Home prices across the US defy gravity, despite rising rates
Home prices are going up, up, up, but it's not a bubble just yet.
The surge in housing prices over the past year may have some homebuyers wondering if the market has gotten ahead of itself. Rising interest rates aside, however, prices in most parts of the country appear to have plenty of room to move higher if the wider economic recovery remains intact.
The latest data on price gains Thursday showed home prices advanced 7.7 percent in the year through June, a rise that has fed on itself as fence-sitters move to buy before prices rise further.
West Coast housing markets have seen the biggest gains. The Federal Housing Finance Agency report showed prices were 17 percent higher in June than a year earlier in the Pacific area, which includes California and Washington.
House prices jumped 11 percent in the Mountain region, which included Nevada and Arizona. The Middle Atlantic region—New York, New Jersey and Pennsylvania—had the smallest increase, at 2.5 percent.
The government data echo other reports of healthy gains in home sales and prices. The National Association of Realtors said Wednesday that the median price of a previously owned home jumped 13.7 percent for the year ended in July to $213,500.
A recent rise in mortgage rates is also spurring buyers to lock in rates before they climb higher.
"When you start to see interest rates rise, people are going to want to jump in," said Beth Ann Bovino, deputy chief economist at Standard & Poor's. "All those people on the fence come back into the market. But that's a good thing."
Higher borrowing costs could eventually price some buyers out of the market and slow the market. Sales of new single-family homes fell sharply in July, to their lowest level in nine months, the Commerce Department reported Friday. Sales dropped 13.4 percent, to an annual rate of 394,000 units, and the government also revised sharply lower its estimate for home sales in June.
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But sales of previously owned homes, a much larger share of the overall market, picked up by 6.5 percent last month to the fastest pace since November 2009, according to the Realtors report.
However, the inventory of homes for sale remains tight—just 5.1 months' worth at the current sales pace—which has helped sellers and home builders boost their asking prices.
After a long drought in new home construction, that tight supply is expected to continue to support prices.
"We have a number of locations where the next home sold may take as much as one year to deliver, because our backlogs are so big at individual communities," said Douglas Yearly, CEO of luxury home builder Toll Brothers. "That's when we raise price."
There are early signs that rises in prices and borrowing costs may be cooling demand.
Mortgage applications for both home purchases and refinancings dropped for a second straight week as rates rose, according to the Mortgage Bankers Association. Demand fell 4.6 percent in the week ended Aug. 16 as the rate on a 30-year fixed mortgage rose to 4.68 percent, matching this year's high mark.
Rates have been rising since May, when the Federal Reserve first signaled it may begin tapering its $85 billion in monthly bond purchases. That easy-money policy has been a critical stimulus in reviving the housing market from its historic 2007 collapse.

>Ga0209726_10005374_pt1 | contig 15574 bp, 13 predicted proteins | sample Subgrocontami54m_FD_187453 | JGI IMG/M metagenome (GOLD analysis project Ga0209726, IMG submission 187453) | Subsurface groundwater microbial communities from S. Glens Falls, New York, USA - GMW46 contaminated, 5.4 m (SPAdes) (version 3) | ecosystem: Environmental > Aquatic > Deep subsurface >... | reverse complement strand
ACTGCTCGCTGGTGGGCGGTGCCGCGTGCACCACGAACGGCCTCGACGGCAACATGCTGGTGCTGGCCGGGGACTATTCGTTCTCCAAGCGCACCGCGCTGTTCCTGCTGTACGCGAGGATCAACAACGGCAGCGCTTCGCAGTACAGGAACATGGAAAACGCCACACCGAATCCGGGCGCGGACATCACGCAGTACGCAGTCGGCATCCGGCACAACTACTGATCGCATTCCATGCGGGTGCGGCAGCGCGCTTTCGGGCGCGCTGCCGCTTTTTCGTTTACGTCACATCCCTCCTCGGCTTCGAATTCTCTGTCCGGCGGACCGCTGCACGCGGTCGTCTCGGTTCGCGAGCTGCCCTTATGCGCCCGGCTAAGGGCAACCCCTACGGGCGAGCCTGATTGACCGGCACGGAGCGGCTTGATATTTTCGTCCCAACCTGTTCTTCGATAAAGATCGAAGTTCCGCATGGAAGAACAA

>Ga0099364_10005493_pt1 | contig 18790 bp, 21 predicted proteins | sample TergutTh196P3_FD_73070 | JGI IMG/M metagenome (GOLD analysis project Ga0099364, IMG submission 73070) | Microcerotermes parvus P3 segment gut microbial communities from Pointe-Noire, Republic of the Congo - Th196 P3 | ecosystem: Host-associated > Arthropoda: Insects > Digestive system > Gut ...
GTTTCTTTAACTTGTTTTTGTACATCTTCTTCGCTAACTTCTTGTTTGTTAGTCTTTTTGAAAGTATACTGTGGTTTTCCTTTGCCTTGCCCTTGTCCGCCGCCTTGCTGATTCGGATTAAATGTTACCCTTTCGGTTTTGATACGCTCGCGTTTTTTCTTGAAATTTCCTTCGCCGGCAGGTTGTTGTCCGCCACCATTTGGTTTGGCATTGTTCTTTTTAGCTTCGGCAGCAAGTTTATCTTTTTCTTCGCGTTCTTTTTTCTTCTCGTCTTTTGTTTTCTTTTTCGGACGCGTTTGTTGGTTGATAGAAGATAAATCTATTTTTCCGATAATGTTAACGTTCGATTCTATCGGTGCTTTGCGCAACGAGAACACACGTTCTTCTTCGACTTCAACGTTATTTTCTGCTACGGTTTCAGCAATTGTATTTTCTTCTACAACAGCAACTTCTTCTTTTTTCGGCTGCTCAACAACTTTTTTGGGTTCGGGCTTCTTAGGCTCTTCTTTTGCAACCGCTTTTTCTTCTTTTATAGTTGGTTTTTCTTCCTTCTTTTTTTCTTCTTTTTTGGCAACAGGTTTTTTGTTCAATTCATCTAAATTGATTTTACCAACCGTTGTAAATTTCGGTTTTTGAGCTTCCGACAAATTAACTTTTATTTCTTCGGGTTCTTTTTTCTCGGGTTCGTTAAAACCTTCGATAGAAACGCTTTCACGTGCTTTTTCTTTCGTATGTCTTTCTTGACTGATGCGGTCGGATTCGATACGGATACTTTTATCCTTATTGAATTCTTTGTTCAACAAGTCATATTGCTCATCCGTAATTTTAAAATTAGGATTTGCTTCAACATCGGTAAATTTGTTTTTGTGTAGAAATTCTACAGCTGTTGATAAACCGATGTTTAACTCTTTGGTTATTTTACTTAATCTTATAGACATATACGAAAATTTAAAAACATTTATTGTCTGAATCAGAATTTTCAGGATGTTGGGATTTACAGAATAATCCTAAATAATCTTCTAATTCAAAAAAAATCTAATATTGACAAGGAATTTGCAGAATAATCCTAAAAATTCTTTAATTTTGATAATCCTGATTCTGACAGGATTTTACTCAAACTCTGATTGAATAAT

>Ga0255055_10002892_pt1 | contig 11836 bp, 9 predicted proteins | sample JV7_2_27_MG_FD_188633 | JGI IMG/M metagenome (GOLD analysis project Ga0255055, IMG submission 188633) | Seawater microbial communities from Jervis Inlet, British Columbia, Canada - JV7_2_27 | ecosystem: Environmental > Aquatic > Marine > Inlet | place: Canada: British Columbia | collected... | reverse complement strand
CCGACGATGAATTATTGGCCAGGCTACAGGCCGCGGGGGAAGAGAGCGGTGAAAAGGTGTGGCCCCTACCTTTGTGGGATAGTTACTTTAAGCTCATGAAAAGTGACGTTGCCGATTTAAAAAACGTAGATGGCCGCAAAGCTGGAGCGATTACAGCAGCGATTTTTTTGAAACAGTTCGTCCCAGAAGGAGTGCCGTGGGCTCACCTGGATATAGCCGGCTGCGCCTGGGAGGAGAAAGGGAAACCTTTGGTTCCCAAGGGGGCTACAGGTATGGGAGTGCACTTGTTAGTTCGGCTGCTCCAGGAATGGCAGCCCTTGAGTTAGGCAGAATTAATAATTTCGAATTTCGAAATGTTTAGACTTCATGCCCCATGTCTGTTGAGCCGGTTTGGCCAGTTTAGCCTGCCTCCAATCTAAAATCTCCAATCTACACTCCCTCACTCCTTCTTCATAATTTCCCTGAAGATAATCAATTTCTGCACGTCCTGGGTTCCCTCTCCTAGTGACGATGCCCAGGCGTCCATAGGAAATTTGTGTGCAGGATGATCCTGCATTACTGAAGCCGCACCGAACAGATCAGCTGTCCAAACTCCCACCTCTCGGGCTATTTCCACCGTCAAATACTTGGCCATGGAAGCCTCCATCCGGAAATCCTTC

The continued pickup in the pace of home sales and prices will depend heavily on whether the job market continues its slow recovery and incomes continue to rise. That disposable income represents the buying power required to fuel the housing market. And despite the recent jump in prices, homes in most local markets remain affordable by historical standards.
One of the most widely used measures, the Realtors affordability index, stood at 178 in June—down from a peak of 200 during the depths of the housing bust but well higher than average levels. (The index, which factors in prices, incomes, borrowing costs and other variables, shows that a family with the median national income has 178 percent of the income needed to qualify for a mortgage that covers 80 percent of a median-priced house.)
Other measures indicate that, despite rapid gains, homes are reasonably valued, according to a research note from Capital Economics.
After the sharp declines following the housing bust, home prices have yet to reach levels in line with the long-term trend since 1975, according to the report. Prices are some 15 percent below that trend as measured by the Case-Shiller price index and 11 percent lower based on the FHFA's data.
And the cost of buying a house is still cheap in relation to renting, which suggests that prices haven't reached a point where they will cool demand, according to Capital Economics housing economist Paul Diggle, who prepared the report. "The most reliable measure still suggests that housing is undervalued," he said.
Even if rising prices and rates don't scare away potential homebuyers, the continued housing recovery will depend on the availability of credit, which tightened considerably after the wave of rogue lending that fueled the mid-2000s housing bubble.
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Lenders are much choosier than they were six years ago, but there are signs they've begun to ease up a bit on credit standards as they compete for new borrowers. And after paring down a large pile of debt accumulated during the credit boom, those potential buyers are better able to take on a new mortgage payment.
That will help the housing market better weather the ongoing rise in interest rates, according to S&P's Bovino.
"We've had four years of cleaning up our balance sheets, getting our fiscal homes in order," she said. "I think we do have the capabilities to cushion that blow [from higher rates]."
—By CNBC's John W. Schoen. Follow him on Twitter